When people come into the hazmat program I try to share my enthusiasm and vision for the team. I point out that operations level is just the beginning and to get the most out of this discipline they need to consider the technician level. I tell them that the technician level is the gateway to more interesting and more advanced training, where they can help develop the program through teaching and sharing ideas.
What devices do you rely on most for realistic training?
I like any type of device or prop that will challenge the students and give them a real-world experience. Those include leak props, cylinders pressurized with air and/or smoke, live chemical agents in a chemistry lab and realistic air monitoring/detection with the HazSim system.
How do you alter training for new responders versus seasoned veterans?
I like to challenge the seasoned veterans to remember the things they learned a long time ago. It could be how one chemical reacts with another, or putting them in charge of a scenario to refresh their thinking process. For new team members, I guide them with prompts or ideas about what it is I’m trying to get across. No one likes to be made to feel as if they don’t know anything, so guiding them to finding the answer increases confidence.
How do you keep the classroom portion of hazmat training fresh?
There are a couple of things I’ve used over the years that have been successful. One is Hazmat Jeopardy. Just like the game show, we have subjects relevant to the training. The class is split into teams and we make it interesting by saying the losing team buys coffee for the winning team (or some other prize). The other thing I like to use is videos relevant to the subject matter to break up the agony of PowerPoints. I have found that the more explosions you show, the better the class pays attention.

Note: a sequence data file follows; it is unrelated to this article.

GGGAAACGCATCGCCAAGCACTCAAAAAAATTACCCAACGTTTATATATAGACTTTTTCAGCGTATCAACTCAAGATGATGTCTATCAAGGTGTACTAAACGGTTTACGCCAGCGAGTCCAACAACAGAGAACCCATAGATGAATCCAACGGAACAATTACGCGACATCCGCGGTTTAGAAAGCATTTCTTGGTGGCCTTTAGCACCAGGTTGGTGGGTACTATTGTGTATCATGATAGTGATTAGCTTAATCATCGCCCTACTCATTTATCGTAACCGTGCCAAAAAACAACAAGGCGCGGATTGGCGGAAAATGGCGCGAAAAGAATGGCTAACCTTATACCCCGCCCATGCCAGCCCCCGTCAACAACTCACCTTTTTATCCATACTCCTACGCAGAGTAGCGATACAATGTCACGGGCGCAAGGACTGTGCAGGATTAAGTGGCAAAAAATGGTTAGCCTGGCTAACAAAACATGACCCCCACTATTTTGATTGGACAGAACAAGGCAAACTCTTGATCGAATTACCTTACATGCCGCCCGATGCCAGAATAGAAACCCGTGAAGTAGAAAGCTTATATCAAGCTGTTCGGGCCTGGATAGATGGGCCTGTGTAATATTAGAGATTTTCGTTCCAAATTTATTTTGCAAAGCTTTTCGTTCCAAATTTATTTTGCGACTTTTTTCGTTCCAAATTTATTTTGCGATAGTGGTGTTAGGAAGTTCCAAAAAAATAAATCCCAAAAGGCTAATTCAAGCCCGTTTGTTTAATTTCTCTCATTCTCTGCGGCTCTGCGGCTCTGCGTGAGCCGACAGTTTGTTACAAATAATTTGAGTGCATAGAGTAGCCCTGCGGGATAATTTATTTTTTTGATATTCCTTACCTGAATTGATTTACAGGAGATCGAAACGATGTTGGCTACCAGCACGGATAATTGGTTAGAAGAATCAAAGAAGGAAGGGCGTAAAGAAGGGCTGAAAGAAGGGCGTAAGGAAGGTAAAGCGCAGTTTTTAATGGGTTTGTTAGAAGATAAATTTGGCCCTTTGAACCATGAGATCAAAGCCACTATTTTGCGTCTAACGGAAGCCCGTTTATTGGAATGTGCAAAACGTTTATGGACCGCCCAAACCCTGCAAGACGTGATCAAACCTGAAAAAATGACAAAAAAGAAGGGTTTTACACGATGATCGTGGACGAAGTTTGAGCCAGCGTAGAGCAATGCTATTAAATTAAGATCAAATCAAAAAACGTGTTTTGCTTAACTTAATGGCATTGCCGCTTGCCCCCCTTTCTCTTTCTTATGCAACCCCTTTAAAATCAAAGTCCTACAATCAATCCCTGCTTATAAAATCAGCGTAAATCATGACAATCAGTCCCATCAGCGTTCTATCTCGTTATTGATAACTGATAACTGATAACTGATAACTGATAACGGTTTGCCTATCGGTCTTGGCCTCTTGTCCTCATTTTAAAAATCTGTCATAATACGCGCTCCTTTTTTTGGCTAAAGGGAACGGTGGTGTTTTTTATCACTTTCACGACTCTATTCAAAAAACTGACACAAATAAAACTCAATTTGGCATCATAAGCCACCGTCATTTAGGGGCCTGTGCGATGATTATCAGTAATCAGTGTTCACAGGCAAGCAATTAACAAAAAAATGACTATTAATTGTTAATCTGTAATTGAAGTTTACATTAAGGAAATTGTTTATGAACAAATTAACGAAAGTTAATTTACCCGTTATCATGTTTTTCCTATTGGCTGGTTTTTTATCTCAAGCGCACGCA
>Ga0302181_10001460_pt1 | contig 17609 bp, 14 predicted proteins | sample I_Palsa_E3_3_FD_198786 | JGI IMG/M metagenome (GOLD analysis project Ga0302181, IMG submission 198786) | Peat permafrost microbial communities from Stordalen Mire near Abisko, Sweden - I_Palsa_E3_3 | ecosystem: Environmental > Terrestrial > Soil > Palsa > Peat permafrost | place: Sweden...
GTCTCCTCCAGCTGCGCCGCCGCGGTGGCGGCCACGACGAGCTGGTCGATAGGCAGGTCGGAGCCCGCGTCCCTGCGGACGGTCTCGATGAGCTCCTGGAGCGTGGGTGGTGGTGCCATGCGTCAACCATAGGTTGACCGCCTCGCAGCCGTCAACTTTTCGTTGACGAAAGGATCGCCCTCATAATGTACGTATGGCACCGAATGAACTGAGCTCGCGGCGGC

What is the optimum class size and why?
I feel the optimum class size is 10 to 15. With that number, you can run scenarios more realistically with people in every position. For the classroom, it creates an opportunity for larger discussions and sharing of ideas.
What’s been your biggest “ah-ha” teaching moment, the one that changed how you teach?
My biggest “ah-ha” moment came when I was a student. Having someone read endless PowerPoints to me didn’t really teach me anything. I learned that to make the subject matter interesting, I had better know what I was teaching and be able to expand on every concept I was trying to get across. I created some PowerPoints with only a couple of pieces of information, then I have a discussion with the class (briefly) about the subject. It challenged me to learn more about the material so I could be more effective at teaching it.
What role does technology play in how you teach hazmat and what does the future holds for it?
I see technology expanding our options in how we teach hazmat. Currently we can do white board scenarios and talk it through. There are now computer simulation programs, animations and virtual reality where we can create any situation we want. We are mostly visual learners in the fire department, so I see this as one future option for us. However, there is still no substitute for hands-on training. So, the advancement of realistic props for scenarios is important.
What do you want your students to walk away from your class with?
The ability to think for themselves, to predict outcomes based on what you know (how to use the data you’ve obtained), to successfully plan an incident and to implement that plan and analyze it logically. And to do all this with the highest level of confidence.